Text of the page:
Quote of the day—Michael C. Dorf

We can test the hypothesis that Heller and McDonald played a substantial role in sapping the strength of the gun control movement by taking serious gun control off the table by looking to see whether the gun control movement had greater intensity before Heller and McDonald.

Mike Dorf
September 25, 2013
The Non-Paradoxical Role of the Supreme Court With Respect to Gun Control
[Dorf is law professor at Cornell. Even though he appears to have an anti-gun bias he has done a thoughtful and fair analysis of the political dynamics of gun control as well as the post the above quote was taken from.

I believe it was Sebastian who hypothesized after the Heller decision that people would stop supporting the anti-gun organizations because banning guns was off the table. Basically, if the end game wasn’t confiscation then what was the point? Dorf addresses that and arrives at essentially a softer version of the same conclusion.

What Dorf doesn’t address and perhaps doesn’t understand is that with the Heller decision gun rights supporters now see most existing gun control laws as infringing the rights guaranteed by the Second Amendment. Viewed through the lens of the First Amendment, any law that has a chilling effect (in the legal sense) on the exercise of the right to keep and bear arms should be struck down as unconstitutional. The outrage at having our rights violated motivates us and increases the intensity of gun rights people. Most hard core anti-gun people surely recognize at least some portion of this and are demoralized by it.—Joe]


17 thoughts on “Quote of the day—Michael C. Dorf

  1. “Most hard core anti-gun people surely recognize at least some portion of this and are demoralized by it.”

    Because of that demoralization, I think the problem at this point isn’t so much the big anti-gun believers but the useful idiots that cynical politicians can still use to delay anti-gun law reform. The zero-information voters that will still pull that lever for more gun-control because it sounds good and they haven’t given it any thought. THOSE are the people we need to reach.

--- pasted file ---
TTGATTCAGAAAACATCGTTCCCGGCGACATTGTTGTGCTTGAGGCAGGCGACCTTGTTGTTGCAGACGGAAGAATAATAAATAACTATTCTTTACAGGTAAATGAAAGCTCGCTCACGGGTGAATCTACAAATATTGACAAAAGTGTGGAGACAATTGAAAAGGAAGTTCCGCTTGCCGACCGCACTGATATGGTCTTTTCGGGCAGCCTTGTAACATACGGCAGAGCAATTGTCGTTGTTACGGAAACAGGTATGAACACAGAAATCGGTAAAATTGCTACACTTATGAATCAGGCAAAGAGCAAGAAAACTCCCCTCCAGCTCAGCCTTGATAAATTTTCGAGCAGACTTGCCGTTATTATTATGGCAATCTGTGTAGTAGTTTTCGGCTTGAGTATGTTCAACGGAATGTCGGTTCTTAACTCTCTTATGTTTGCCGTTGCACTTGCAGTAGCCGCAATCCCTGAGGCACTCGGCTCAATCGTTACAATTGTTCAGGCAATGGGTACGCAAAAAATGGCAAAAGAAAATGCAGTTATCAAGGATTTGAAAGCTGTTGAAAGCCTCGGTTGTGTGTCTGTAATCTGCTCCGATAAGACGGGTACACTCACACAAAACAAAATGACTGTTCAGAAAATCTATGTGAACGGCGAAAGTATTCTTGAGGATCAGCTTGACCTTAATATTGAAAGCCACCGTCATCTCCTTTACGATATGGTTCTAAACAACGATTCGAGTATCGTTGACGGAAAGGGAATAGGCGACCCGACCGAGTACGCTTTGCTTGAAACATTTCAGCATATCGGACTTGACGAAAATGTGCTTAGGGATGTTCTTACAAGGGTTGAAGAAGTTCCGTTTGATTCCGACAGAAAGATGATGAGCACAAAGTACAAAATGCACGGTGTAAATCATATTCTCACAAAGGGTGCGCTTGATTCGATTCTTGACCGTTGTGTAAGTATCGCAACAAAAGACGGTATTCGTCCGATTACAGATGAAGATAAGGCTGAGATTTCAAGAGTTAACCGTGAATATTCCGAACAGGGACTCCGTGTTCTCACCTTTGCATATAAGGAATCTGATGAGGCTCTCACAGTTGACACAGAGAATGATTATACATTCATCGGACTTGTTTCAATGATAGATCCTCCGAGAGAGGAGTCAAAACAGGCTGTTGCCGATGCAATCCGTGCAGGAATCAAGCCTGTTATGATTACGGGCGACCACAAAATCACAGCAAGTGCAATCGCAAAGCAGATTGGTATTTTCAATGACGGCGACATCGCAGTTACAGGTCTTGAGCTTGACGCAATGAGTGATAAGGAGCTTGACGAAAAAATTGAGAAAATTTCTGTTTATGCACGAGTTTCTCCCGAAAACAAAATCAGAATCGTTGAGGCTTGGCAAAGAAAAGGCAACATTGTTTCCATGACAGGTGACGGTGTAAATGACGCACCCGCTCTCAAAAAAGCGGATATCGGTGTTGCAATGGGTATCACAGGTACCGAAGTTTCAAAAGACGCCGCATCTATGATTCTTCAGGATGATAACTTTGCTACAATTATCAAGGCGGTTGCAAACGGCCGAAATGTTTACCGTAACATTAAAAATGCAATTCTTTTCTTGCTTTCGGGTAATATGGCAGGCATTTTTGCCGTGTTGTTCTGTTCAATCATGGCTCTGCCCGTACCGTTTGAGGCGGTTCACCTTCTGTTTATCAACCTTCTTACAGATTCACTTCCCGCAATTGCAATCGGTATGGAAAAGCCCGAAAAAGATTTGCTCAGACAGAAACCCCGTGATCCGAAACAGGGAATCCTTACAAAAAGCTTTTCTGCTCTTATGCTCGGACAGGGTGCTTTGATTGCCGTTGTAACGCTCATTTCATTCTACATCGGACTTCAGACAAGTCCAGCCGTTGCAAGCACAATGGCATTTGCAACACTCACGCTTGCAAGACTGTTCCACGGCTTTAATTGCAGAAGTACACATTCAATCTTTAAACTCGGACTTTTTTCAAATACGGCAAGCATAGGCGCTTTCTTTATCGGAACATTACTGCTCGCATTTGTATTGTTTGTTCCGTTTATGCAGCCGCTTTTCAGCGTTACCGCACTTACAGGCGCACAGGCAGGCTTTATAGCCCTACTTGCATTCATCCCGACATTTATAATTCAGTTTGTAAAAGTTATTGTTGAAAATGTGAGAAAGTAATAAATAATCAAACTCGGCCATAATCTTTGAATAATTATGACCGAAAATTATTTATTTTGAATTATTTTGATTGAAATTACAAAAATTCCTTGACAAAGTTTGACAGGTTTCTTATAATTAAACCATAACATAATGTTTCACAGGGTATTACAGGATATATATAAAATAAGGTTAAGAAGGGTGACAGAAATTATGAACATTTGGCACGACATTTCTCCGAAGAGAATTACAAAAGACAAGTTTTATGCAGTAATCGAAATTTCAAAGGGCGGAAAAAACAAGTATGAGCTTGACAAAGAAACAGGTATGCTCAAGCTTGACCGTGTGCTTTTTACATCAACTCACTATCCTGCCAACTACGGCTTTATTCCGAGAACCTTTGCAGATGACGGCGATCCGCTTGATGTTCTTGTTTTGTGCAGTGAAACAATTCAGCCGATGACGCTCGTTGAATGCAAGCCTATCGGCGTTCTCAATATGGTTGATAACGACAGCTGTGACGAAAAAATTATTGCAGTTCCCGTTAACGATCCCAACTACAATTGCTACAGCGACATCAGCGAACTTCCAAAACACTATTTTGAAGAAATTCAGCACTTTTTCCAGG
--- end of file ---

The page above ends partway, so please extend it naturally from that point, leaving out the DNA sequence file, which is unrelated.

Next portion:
2. Unfortunately, a lot of Anti-gun zealots are in denial over Heller and MacDonald – don’t even recognize their importance.

  3. The Supreme Court hasn’t spoken out about concealed carry yet but I believe they are going to find it a privilege and not a right — and nothing in Heller or McDonald says that they won’t.

    • It depends on what level of scrutiny they decide it needs. If it’s strict scrutiny, then concealed carry most places with minimal hassles will be all but written in legal stone.

    • … and if it’s a privilege to carry concealed, then it cannot be a privilege to carry openly, and still have the 2nd Amendment carry any semblance of a right.

      All prohibitions on open carry go POOF! overnight.
      It will, ipso facto, be an infringement for any person to be stopped for peaceably and openly carrying a firearm.

      I don’t think the Supremes want to go there.

      • You guys are optimists. The reality is that the Supreme Court rarely pays attention to the letter of the Constitution. They are, in that respect, only slightly better than Congress.